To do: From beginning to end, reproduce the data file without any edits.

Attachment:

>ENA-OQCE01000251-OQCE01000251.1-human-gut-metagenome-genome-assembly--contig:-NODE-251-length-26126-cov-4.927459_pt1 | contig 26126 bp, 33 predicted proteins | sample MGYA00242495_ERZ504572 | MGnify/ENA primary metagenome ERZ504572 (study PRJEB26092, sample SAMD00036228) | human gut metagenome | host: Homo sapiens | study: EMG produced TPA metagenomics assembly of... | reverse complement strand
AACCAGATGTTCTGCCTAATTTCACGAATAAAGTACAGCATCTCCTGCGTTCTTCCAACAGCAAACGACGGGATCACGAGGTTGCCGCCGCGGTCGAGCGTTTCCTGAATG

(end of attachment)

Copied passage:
>ENA-OQCE01000251-OQCE01000251.1-human-gut-metagenome-genome-assembly--contig:-NODE-251-length-26126-cov-4.927459_pt1 | contig 26126 bp, 33 predicted proteins | sample MGYA00242495_ERZ504572 | MGnify/ENA primary metagenome ERZ504572 (study PRJEB26092, sample SAMD00036228) | human gut metagenome | host: Homo sapiens | study: EMG produced TPA metagenomics assembly of... | reverse complement strand
AACCAGATGTTCTGCCTAATTTCACGAATAAAGTACAGCATCTCCTGCGTTCTTCCAACAGCAAACGACGGGATCACGAGGTTGCCGCCGCGGTCGAGCGTTTCCTGAATG